As you read today’s text, you might do a double-take. “Wait. Wasn’t
the burning bush story in Exodus 3?” Yes, and if you’re looking for a
sermon that covers Israel’s history, then Acts 7 is the chapter for you.
When Stephen concludes his message, the people stone him to death.
The religious leaders have had enough of Stephen. They have
become insecure about his popularity and essentially ran a “fake
news” smear campaign against him centuries before social media
existed. Acts 6 tells us that the religious leaders “secretly instigated”
(v. 11) and “set up false witnesses” (v. 13) and “stirred up the people”
(v. 12) against Stephen, claiming that he was speaking blasphe-
mously about Moses. Today’s passage is Stephen’s answer to their
Stephen wants to remind them of who they are as the people of
God, so he gives a history lesson, including highlights of their past
experiences with God. This includes Moses encountering the burning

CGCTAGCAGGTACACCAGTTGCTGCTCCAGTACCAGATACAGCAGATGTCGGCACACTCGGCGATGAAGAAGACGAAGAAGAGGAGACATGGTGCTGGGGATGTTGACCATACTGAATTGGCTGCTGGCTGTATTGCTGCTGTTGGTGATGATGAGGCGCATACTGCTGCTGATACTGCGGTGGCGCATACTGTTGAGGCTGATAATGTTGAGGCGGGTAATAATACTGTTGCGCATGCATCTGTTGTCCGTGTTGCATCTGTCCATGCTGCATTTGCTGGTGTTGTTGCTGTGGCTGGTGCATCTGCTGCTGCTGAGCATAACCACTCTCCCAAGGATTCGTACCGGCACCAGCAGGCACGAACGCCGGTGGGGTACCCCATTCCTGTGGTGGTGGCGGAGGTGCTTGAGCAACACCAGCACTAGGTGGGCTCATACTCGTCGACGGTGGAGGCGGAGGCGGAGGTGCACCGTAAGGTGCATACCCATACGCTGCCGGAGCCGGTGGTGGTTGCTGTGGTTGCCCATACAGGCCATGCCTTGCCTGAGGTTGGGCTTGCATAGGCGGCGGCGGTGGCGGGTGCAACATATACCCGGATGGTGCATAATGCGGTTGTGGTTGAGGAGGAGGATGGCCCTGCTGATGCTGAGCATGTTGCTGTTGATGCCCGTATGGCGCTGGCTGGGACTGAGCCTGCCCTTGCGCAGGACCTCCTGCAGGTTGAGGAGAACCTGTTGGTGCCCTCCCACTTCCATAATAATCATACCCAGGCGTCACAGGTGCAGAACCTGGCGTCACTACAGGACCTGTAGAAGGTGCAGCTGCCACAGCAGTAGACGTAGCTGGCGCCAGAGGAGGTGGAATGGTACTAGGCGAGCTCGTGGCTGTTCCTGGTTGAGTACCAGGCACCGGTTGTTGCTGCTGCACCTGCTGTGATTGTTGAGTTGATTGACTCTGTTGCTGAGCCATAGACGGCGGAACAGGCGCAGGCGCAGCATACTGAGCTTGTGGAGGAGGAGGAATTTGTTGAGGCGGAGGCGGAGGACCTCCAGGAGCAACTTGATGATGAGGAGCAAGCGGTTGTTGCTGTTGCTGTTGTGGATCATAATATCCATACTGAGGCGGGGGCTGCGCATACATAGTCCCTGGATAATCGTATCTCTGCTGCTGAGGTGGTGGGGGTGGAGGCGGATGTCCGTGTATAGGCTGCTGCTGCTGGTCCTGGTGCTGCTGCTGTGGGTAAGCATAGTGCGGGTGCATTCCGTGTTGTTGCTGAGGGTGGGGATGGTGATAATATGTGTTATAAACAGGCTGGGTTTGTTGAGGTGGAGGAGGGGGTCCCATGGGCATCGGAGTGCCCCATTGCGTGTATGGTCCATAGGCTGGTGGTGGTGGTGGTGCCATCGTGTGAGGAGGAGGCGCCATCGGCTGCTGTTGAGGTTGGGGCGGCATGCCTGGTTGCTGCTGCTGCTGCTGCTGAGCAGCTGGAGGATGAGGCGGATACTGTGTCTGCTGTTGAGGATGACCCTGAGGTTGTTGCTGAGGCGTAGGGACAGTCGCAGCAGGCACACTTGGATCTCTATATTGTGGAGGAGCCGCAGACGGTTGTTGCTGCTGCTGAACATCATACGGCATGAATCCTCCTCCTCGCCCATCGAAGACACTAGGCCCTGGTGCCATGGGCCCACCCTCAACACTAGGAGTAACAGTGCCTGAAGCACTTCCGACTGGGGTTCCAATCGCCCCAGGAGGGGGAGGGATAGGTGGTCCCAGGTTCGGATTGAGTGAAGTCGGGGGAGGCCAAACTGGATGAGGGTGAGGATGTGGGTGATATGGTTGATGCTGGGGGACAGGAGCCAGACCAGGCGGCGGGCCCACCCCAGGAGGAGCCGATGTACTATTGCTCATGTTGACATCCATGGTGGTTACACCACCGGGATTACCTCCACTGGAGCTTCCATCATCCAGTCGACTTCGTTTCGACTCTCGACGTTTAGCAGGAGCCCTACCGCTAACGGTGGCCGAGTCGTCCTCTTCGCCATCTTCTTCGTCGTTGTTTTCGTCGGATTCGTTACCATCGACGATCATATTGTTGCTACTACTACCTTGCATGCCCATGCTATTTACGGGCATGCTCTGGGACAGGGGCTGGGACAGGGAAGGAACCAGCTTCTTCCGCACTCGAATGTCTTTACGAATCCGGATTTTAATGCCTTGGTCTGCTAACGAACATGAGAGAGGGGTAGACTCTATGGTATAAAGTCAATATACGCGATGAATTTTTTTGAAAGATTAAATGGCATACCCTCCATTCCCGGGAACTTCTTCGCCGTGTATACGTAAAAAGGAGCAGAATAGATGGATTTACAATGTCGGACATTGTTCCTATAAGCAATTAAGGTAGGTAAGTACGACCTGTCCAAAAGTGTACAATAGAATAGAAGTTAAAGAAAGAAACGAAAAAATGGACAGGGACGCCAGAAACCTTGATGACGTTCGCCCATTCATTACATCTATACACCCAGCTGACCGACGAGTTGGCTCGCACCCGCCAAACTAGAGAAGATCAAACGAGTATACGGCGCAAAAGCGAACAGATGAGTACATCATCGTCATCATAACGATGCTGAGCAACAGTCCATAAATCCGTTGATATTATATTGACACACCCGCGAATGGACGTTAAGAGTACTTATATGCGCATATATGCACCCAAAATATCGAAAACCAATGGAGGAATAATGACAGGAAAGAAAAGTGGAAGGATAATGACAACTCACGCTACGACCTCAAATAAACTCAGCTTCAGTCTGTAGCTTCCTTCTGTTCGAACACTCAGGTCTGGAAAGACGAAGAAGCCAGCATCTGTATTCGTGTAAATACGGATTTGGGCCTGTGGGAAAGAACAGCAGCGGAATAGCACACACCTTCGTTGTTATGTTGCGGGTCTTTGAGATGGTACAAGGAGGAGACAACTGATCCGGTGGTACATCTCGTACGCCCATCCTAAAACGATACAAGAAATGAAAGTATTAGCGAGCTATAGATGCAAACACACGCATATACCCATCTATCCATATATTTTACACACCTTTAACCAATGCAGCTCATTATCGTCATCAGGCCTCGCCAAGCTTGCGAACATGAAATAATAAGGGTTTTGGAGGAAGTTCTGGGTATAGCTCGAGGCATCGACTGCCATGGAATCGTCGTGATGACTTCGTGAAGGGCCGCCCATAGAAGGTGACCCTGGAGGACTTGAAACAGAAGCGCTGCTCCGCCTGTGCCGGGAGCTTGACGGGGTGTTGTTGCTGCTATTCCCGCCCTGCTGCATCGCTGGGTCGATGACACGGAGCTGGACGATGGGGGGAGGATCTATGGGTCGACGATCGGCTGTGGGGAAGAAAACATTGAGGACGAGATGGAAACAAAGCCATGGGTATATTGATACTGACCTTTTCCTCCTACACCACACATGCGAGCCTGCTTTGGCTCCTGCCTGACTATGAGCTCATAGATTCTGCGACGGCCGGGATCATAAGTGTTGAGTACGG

bush and discovering holy ground. Recalling God’s reassurance to a
trembling Moses may be a comfort to Stephen in that moment.
I find this type of historical inventory helpful in my own walk
with God, too. There are days when I doubt, when worry consumes
me. On those days, when I feel that God is distant or I doubt God’s
plans for my life, I review my own “burning bush moments.” I recall
other days and crises in which I doubted or worried and remember
how God showed up and carried me through those situations. The
psalmists were familiar with this practice as well. Today might be a
good day for a spiritual inventory.
List those times when God’s presence was unmistakable to you, days when nothing but grace could have carried you through. Put your list where you’ll see it periodically, particularly when such days come again.
Steady and faithful God, remind me that you have always been walking with me. Assure my anxious spirit that you will continue to do so. Amen.